I read At the Pulpit: 185 Years of Discourses by Latter-day Saint Women a few weeks ago, tearing through it start to finish in a single day. (My train was delayed so I had slightly more commuting time than usual. Thanks, I guess, BART.) I’m hungry for the words of women in the church, and this was a welcome meal, with a balance of historical and (near-)contemporary women, and a balance of rhetorical types, from prayers to Relief Society sermons to longer theological discourses. Shortly after finishing it, I taught a Relief Society lesson on prayer, and I was delighted to have the book as a source text from which to pull examples of women’s words and women’s experiences of prayer.
I have remarkably few criticisms of the book, in fact; it’s a well-executed and welcome volume. I’m delighted, too, to see the Church History Department focusing on the stories of women, and supporting women scholars in doing so. All this seems like a positive development for women in the church.
And yet, like so many positive developments for women, in some ways it just leaves me feeling more depressed. It’s not enough: fundamentally, this work, and others like it, is optional. I’m delighted to have more access to female role models, and more ways to feed my hunger for the spiritual leadership of women, but whether or not a Mormon reads this book, and gets exposure to the excellent sermons of Chieko Okasaki or Lucy Mack Smith or Elsie Talmage Brandley, will likely depend on whether or not they want to, and, beyond that, whether or not they 1. speak English, 2. read Church history material for pleasure, 3. hear about the book, 4. choose to and have the resources to buy or borrow it. The words of men are the meat-and-potatoes meals of our church, served weekly over the pulpit, in the scriptures, and in our standard lesson manuals. In contrast, the words of women are the specialty desserts, beloved but optional, and, in some cases, hard to find. Women may seek them out, but will men? With the publication of this book, and more like it, but without any structural change, will men look to these women as leaders too, and take their theologies seriously, or are they remain relegated to auxiliaries, the macaroons of leadership rather than the main course?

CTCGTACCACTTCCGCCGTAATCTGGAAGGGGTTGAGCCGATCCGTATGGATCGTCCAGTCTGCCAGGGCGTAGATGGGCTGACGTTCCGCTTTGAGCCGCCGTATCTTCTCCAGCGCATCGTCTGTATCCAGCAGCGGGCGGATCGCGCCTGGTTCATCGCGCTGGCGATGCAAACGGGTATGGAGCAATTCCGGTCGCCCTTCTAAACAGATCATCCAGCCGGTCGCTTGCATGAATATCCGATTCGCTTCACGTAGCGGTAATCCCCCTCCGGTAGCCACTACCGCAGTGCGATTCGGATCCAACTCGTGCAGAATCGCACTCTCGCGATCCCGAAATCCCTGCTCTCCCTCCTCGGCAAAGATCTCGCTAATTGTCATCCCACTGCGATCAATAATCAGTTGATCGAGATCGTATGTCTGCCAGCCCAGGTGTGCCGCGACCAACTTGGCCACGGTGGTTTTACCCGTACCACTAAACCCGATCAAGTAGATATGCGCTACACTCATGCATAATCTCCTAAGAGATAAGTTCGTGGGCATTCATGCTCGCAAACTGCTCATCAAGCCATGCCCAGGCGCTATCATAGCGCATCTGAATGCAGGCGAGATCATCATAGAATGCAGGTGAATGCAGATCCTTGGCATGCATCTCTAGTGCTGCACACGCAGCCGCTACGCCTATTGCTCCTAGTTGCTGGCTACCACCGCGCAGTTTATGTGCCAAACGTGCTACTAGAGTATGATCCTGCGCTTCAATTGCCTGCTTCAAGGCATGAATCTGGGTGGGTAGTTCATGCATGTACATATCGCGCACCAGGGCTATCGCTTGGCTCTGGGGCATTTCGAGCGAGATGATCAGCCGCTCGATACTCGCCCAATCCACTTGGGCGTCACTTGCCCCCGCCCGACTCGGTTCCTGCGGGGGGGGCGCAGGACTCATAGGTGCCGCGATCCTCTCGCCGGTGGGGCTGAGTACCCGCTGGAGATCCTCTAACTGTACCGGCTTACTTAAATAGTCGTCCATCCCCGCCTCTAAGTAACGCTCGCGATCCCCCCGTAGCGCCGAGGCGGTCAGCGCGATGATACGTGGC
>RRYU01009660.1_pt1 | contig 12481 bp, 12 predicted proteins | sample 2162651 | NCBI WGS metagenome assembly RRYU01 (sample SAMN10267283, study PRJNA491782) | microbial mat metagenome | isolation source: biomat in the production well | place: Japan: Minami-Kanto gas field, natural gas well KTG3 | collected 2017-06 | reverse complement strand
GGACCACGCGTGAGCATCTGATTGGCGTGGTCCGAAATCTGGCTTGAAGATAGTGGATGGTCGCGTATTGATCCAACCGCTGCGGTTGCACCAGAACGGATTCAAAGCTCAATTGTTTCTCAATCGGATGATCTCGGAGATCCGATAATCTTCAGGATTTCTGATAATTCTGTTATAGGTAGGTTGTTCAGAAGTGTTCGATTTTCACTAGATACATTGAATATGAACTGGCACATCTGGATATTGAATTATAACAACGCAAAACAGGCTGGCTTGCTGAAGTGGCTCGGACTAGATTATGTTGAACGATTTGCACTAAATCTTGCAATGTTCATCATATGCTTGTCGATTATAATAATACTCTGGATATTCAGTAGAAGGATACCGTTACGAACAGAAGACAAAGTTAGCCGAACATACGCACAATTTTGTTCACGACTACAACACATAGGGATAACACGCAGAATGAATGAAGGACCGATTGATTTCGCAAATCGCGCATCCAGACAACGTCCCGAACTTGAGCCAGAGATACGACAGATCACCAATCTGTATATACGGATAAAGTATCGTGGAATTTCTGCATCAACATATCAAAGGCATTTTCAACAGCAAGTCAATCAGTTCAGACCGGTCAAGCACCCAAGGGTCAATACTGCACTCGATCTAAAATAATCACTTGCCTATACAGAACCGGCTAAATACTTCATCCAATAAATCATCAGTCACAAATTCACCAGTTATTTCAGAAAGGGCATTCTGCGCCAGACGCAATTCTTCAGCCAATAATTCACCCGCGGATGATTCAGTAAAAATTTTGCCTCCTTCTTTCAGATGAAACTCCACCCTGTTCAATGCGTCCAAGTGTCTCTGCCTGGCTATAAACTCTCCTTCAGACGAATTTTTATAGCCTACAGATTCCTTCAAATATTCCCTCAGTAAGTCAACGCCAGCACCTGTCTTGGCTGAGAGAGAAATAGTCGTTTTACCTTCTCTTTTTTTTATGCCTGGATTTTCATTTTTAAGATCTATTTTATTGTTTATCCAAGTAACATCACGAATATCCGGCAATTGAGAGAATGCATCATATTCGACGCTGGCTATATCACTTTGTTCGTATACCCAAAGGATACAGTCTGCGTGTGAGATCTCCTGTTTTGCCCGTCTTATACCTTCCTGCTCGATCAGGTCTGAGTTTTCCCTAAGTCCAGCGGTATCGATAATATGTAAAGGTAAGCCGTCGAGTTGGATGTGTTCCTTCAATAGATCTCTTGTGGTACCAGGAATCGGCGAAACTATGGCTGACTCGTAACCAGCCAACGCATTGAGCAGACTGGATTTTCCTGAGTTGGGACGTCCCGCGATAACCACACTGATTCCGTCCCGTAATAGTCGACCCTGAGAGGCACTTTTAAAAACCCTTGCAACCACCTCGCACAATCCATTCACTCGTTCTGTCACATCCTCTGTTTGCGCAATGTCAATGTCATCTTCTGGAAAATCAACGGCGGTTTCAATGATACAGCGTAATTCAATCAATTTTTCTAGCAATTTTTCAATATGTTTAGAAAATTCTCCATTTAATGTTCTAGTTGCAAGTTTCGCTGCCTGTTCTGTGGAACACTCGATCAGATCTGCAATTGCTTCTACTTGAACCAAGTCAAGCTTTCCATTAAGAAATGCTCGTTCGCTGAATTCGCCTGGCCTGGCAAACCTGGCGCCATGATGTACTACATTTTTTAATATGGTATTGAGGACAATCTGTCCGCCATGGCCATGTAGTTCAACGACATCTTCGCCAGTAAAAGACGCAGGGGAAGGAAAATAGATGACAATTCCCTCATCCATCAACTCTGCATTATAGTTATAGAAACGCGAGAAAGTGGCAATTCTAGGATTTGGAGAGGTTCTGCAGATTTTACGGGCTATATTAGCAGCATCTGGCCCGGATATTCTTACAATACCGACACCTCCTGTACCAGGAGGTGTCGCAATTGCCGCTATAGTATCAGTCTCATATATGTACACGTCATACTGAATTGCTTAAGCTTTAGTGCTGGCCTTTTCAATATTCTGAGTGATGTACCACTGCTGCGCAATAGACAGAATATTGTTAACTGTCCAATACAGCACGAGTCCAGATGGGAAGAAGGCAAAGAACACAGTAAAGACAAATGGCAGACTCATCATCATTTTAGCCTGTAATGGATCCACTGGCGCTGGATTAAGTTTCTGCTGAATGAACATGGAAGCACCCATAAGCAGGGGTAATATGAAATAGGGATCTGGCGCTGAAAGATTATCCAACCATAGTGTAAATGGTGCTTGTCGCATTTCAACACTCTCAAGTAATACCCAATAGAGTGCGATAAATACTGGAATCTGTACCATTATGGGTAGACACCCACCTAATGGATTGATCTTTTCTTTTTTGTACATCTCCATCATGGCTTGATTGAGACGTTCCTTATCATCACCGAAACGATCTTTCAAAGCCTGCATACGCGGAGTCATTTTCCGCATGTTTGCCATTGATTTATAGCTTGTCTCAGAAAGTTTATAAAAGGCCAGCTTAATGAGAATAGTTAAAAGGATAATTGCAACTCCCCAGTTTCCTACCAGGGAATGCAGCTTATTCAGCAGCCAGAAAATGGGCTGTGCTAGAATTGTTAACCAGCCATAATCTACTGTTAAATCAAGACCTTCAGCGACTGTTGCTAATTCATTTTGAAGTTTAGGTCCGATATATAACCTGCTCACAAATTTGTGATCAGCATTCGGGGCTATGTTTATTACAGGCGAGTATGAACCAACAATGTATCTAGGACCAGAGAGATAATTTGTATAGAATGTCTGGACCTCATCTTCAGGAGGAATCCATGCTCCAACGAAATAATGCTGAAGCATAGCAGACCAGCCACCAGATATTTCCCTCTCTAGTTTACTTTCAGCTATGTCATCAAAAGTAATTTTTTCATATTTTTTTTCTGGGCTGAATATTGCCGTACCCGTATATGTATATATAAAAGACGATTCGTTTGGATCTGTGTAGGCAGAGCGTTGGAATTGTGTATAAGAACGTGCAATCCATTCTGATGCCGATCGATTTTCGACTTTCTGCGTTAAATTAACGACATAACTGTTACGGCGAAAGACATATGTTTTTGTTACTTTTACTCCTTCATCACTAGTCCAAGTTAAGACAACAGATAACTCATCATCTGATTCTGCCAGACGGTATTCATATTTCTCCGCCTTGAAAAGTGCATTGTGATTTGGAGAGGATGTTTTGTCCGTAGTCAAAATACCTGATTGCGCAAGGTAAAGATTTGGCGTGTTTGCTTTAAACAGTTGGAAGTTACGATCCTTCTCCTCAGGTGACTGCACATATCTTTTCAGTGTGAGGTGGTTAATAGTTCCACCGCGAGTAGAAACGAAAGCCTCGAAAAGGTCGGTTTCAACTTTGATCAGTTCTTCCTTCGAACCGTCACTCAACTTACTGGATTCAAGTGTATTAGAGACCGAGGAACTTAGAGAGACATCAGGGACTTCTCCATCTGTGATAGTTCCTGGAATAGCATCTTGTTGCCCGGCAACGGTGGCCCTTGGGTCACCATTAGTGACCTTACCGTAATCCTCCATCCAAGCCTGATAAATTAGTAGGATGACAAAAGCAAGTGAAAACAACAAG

My worry, with this optionality, is that At the Pulpit, with its many virtues, will go the way of Daughters In My Kingdom: a small splash, a reason for hope, and then no real change. Remember that? Has your ward used it lately? After the big push, a few years ago, for every woman in the Relief Society to receive a copy—clearly designed to be an heirloom, with a fancy “this book belongs to” nameplate on the inner cover—and after a lovely lesson focusing on it by my Relief Society President, I’ve never seen or heard it referenced at church again. I admired the effort behind Daughters In My Kingdom, actually; it was a search to reconnect with and rebuild the history of the Relief Society, to ground contemporary LDS women in an admirable past, to recreate a strong sense of purpose for the Relief Society, which as an organization you now join involuntarily, doesn’t engender the same sense of loyalty it did in the 19th and early 20th century. Kingdom seemed like an effort to correct that, to connect women to their histories.
And yet: in a church like ours, books without works are dead. Daughters In My Kingdom was encouraging to me at the time, but in retrospect I’m not sure I see it that way; the Relief Society may have a greater sense of its own history, but it still doesn’t have independent control over its own curriculum or budget, for example, or even continuity of leadership and therefore the ability to pursue a long-term vision. Similarly, with At the Pulpit, scholarly collections of women’s words are a fantastic first step, but if we relegate those words simply to scholarship—if we don’t quote them regularly in church, if we don’t continue to tell and retell the stories and insights of these women, if we don’t start inviting more women in the current Church to share their wisdom and leadership with us, for example in General Conference—they’re less like steps on a path towards equality and more like the (entertaining, graceful, accomplished) back-and-forth steps of a salsa dance.